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Employees Fired for Expressing their Views

By Jennifer Vorih, Esq., Ty Hyderally, Esq.

We are in a very unique time in our country’s history. Many protests are happening throughout New Jersey and the rest of the United States. People are protesting against racism, protesting against wearing masks, and protesting against those who are protesting against police brutality. In addition, many “Karens” are popping up around the country, including in Montclair. Some of those Karens – people who act entitled and, particularly, those who commit public acts of racism – have been fired for their actions. These include:

  • Amy Cooper, who called the police and falsely claimed that an African American man was threatening her and her dog when he simply asked her to leash her dog in an area of Central Park where dogs were required to be leashed. Ms. Cooper was fired from her job with Franklin Templeton.
  • A shopper at Costco in Fort Myers, Florida, who recently yelled and cursed at another shopper. The man was later terminated by his employer, Ted Todd Insurance.

Many employees in Montclair and the rest of New Jersey may wonder if they can be fired for speaking their minds outside of the workplace. Often, the answer is yes. Many people might find this puzzling, thinking that because they have a right to free speech, they cannot be fired for speaking their mind or expressing their feelings. But in most cases, private employers are not required to uphold their employees’ right to free speech. 

Generally, private employment in New Jersey is “at will,” meaning that individuals who work for private employers, work in a non-union setting, and do not have an employment contract, can be fired at any time, for any reason…as long as that reason is not illegal. So, an employer cannot fire (or refuse to hire) someone because of that individual’s race, gender, sexual orientation or identity, religion, or disability, among other factors. These are among several protected categories.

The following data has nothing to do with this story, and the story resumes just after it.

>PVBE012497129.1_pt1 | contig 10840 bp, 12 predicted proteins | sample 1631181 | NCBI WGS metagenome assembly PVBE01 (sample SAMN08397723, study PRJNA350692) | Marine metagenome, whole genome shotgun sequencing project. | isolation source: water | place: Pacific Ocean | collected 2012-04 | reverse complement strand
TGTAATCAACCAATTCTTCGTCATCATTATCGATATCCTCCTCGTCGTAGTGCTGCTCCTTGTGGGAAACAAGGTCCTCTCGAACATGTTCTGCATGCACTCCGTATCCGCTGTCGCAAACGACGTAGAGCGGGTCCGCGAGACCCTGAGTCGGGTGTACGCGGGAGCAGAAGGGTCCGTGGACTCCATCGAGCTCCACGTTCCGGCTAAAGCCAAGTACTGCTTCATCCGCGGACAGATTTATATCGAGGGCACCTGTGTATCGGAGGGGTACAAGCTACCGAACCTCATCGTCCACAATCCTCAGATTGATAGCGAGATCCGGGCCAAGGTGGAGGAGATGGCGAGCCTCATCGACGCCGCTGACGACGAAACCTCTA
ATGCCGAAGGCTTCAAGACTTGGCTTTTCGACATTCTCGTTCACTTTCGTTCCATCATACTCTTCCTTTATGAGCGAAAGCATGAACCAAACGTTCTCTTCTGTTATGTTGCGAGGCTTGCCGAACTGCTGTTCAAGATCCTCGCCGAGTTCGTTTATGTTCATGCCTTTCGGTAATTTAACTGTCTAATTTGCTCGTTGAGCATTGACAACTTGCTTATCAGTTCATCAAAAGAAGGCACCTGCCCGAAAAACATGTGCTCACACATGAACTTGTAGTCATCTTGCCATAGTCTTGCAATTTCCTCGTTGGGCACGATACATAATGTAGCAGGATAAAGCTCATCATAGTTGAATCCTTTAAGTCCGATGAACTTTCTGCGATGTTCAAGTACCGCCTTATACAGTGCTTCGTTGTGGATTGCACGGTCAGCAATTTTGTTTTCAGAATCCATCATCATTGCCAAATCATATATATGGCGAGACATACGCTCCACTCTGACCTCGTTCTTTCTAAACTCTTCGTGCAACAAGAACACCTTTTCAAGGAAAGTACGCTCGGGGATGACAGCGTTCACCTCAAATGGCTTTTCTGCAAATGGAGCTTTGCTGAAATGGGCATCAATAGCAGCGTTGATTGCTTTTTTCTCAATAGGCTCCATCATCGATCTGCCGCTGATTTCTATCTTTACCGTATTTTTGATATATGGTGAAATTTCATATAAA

In addition to protected categories, there are activities which are protected, so that employers cannot fire, refuse to hire, or otherwise adversely affect the employment of someone due to certain actions. But yelling at people and threatening them are not protected activities. Going on a racist rant and throwing a tantrum about being required to wear a face mask are not protected activities. Because of this, private employers are free to decide whether such actions warrant termination or other adverse employment actions. Many employers at this moment are deciding that they do not want to be associated with individuals who do these things. Those employers may be deciding this based on their own moral compass, because they do not want the public to perceive that they agree with the actions of their tantrum-throwing (former) employee, or simply because they realize that at this moment in time, retaining such an employee will cost them money.

In addition to the protected categories listed above, it is illegal for New Jersey employees to fire (or take other adverse employment actions against) individuals who report, object to, or refuse to participate in activities of their employer or a related employer, which the individuals believe are illegal, fraudulent, or in violation of public policy. Thus, an employee who reasonably believes that her employer is violating a law or a clear mandate of public policy by refusing to allow its employees to wear face masks, cannot be lawfully fired for objecting to such actions, complaining about them, or refusing to participate in them. Likewise, if an employee who reasonably believes that her/his employer is discriminating against someone due to his/her race, gender, or other protected category, and that employee complains about it, the employer is again prohibited from taking an adverse employment action against that employee.

These are tumultuous times. Everywhere we look, it seems that tempers are flaring and nerves are frayed.  For the most part, New Jersey employers can terminate workers at will.  New Jersey workers would be well served to keep that in mind as they decide how to conduct themselves…both at work at outside of work.

This blog is for informational purposes only. It does not constitute legal advice, and may not reasonably be relied upon as such. If you face a legal issue, you should consult a qualified attorney for independent legal advice with regard to your particular set of facts. This blog may constitute attorney advertising. This blog is not intended to communicate with anyone in a state or other jurisdiction where such a blog may fail to comply with all laws and ethical rules of that state of jurisdiction.

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